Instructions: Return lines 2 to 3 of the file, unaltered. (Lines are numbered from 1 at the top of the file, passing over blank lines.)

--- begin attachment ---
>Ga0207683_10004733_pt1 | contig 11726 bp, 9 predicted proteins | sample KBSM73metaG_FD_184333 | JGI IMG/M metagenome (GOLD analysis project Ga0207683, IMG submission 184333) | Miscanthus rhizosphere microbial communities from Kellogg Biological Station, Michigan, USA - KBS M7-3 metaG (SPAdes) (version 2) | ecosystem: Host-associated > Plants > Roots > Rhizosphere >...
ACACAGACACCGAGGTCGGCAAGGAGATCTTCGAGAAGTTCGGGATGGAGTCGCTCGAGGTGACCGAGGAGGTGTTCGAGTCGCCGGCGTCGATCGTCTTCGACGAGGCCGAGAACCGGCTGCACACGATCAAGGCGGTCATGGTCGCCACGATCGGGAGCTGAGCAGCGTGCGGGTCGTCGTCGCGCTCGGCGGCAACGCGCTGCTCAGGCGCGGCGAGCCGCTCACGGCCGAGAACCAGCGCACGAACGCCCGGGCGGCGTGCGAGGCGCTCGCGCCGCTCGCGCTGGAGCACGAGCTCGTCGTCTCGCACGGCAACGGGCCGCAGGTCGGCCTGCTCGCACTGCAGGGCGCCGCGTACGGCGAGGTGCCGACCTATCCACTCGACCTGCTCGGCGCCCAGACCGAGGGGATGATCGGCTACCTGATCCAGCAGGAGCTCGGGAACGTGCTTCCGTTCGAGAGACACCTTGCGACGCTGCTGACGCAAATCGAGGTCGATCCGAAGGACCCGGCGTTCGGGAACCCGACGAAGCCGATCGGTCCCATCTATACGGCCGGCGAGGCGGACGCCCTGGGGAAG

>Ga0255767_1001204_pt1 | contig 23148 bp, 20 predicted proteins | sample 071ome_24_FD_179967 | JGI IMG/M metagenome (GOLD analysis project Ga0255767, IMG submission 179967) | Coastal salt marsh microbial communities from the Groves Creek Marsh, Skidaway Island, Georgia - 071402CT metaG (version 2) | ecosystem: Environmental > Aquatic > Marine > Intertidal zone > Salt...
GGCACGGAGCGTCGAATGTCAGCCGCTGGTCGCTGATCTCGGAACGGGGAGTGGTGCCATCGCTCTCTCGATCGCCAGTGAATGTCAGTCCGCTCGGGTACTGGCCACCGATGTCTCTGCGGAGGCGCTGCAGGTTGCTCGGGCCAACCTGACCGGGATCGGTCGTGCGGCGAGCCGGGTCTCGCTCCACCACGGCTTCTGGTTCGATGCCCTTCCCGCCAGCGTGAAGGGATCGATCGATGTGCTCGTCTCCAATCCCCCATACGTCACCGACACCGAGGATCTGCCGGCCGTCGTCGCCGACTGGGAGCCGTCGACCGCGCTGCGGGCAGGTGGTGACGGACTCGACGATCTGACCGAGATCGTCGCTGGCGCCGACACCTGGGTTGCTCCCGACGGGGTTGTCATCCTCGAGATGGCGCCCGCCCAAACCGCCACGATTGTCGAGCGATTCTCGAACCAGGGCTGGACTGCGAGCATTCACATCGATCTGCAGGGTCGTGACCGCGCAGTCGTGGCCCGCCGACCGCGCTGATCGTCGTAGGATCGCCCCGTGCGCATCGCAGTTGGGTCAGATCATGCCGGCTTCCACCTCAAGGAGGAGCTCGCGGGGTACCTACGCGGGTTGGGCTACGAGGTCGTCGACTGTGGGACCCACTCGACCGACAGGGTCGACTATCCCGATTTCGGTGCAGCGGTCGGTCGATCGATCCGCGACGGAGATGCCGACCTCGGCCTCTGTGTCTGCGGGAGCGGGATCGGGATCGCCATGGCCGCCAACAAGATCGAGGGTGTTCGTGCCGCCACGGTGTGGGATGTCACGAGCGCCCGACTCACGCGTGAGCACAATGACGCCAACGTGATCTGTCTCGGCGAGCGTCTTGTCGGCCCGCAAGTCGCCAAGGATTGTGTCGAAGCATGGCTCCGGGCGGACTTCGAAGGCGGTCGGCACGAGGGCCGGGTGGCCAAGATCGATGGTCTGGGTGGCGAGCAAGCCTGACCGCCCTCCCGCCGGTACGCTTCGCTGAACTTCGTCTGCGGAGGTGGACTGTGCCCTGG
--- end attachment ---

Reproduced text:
ACACAGACACCGAGGTCGGCAAGGAGATCTTCGAGAAGTTCGGGATGGAGTCGCTCGAGGTGACCGAGGAGGTGTTCGAGTCGCCGGCGTCGATCGTCTTCGACGAGGCCGAGAACCGGCTGCACACGATCAAGGCGGTCATGGTCGCCACGATCGGGAGCTGAGCAGCGTGCGGGTCGTCGTCGCGCTCGGCGGCAACGCGCTGCTCAGGCGCGGCGAGCCGCTCACGGCCGAGAACCAGCGCACGAACGCCCGGGCGGCGTGCGAGGCGCTCGCGCCGCTCGCGCTGGAGCACGAGCTCGTCGTCTCGCACGGCAACGGGCCGCAGGTCGGCCTGCTCGCACTGCAGGGCGCCGCGTACGGCGAGGTGCCGACCTATCCACTCGACCTGCTCGGCGCCCAGACCGAGGGGATGATCGGCTACCTGATCCAGCAGGAGCTCGGGAACGTGCTTCCGTTCGAGAGACACCTTGCGACGCTGCTGACGCAAATCGAGGTCGATCCGAAGGACCCGGCGTTCGGGAACCCGACGAAGCCGATCGGTCCCATCTATACGGCCGGCGAGGCGGACGCCCTGGGGAAG

>Ga0255767_1001204_pt1 | contig 23148 bp, 20 predicted proteins | sample 071ome_24_FD_179967 | JGI IMG/M metagenome (GOLD analysis project Ga0255767, IMG submission 179967) | Coastal salt marsh microbial communities from the Groves Creek Marsh, Skidaway Island, Georgia - 071402CT metaG (version 2) | ecosystem: Environmental > Aquatic > Marine > Intertidal zone > Salt...